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Windows 7 security primer, part one

Roger Grimes | Jan. 12, 2010
This is the first of a three-part series of explanations and recommendations about key security improvements in Windows 7.

Suite B Cryptography Support
Suite B comprises a group of cryptographic algorithm standards that's approved by the National Security Agency and National Institute of Standards and Technology for use in general-purpose encryption software. Microsoft added Support for Suite B cryptographic algorithms (AES, ECDSA, ECDH, SHA2) to Windows Vista (and later). Windows 7 allows Suite B ciphers to be used with Transport Layer Security (TLS), referred to as TLS v.1.2, and Encrypting File System (EFS).

Recommendation: Suite B ciphers should be used whenever possible; however, it's very important to note that Suite B ciphers are not usually compatible with Windows OS's prior to Windows Vista.

DirectAccess allows remote users to securely access enterprise resources (such as shares, Web sites, applications, and so on) without connecting to traditional types of VPNs. DirectAccess establishes bi-directional connectivity with a user's enterprise network every time a user's DirectAccess-enabled portable computer connects to the Internet, even before the user logs on. The advantage here is that users never have to think about connecting to the enterprise network, and IT administrators can manage remote computers outside the office, even when the computers are not connected to the VPN.

Once DirectAccess is enabled, when a user's computer connects to the Internet, it's as though he or she is on the organisation's local network. Group policies work, remote management tools work, and automatic push patching works.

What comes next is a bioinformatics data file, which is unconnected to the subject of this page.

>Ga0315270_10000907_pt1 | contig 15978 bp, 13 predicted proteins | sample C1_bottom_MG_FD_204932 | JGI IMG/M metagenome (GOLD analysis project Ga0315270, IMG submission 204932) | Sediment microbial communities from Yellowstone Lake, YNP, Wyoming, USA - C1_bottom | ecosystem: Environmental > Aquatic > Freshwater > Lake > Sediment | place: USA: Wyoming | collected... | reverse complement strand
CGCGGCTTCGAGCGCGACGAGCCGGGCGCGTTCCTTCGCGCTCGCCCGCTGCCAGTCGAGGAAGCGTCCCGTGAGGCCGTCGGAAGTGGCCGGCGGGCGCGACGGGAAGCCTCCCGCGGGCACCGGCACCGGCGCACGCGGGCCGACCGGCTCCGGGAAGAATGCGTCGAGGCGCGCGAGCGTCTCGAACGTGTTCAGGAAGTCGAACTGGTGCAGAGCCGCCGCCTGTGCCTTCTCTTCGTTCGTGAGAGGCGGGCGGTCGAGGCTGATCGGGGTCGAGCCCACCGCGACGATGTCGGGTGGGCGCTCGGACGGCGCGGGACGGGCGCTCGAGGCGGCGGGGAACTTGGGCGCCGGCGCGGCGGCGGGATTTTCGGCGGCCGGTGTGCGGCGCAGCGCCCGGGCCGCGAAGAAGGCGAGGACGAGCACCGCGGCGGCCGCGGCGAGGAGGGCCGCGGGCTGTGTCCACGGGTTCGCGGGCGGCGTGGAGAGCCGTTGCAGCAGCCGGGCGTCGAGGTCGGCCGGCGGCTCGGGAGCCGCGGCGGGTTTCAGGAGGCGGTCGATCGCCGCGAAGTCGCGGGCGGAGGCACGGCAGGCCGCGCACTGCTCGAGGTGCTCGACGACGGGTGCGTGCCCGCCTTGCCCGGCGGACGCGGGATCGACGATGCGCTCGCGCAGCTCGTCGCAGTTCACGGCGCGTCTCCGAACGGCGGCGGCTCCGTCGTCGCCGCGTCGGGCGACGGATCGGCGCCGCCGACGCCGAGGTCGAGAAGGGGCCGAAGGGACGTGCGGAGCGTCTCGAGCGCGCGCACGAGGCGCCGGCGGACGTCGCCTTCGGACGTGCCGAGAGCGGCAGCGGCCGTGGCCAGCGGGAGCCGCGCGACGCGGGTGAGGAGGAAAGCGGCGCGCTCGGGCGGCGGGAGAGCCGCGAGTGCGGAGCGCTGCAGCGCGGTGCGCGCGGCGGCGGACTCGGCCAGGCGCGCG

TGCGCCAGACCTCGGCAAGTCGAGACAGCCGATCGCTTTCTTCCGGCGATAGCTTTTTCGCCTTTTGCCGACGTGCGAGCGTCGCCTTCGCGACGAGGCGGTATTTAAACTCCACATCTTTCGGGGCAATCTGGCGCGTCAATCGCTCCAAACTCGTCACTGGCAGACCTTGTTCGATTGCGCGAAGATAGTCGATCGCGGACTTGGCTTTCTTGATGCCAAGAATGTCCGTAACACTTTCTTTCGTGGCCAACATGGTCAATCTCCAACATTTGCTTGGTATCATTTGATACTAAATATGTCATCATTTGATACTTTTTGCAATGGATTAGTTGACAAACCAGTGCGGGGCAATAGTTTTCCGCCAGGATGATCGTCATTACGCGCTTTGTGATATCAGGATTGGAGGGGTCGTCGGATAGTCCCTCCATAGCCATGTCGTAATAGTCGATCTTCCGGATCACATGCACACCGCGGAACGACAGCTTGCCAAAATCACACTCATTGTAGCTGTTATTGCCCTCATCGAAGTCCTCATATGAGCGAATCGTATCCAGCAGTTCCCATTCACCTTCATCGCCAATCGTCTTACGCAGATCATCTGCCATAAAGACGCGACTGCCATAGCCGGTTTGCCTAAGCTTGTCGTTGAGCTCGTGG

Unfortunately, DirectAccess has fairly involved requirements, including Windows Server 2008 R2 (to act as the RAS server); Windows 7 (and later) Enterprise or Ultimate clients; PKI; IPv6; and IPSec.

Recommendation: Companies should look into using DirectAccess as their default VPN technology for Windows 7 and later clients.

Managed Service Accounts
Service accounts are often highly privileged, but difficult to manage. Best-practice recommendations dictate changing service account passwords frequently, so as to avoid the risk of password attacks. However, Windows service accounts often require two or more coordinated, synchronised password changes in order for the service to continue running without interruption; prior to Windows 7 and Windows Server 2008 R2, service accounts were not easy to manage. If a service account is enabled as a Managed Service Account, Windows will take over the password management and simplify Kerberos SPN (Service Principal Names) management.

Recommendation: Like Direct Access, Managed Service Accounts have a lot of requirements, including a schema update and mandatory PowerShell 2 use. Still, if service accounts are a hassle in your environmentand you know they areconsider enabling this new feature when your infrastructure is prepared.

Virtual Service Accounts
VSAs are related to Managed Service Accounts in that Windows takes over the password management. However, VSAs are for local service accounts and don't require a schema update or nearly the amount of effort to configure and use.


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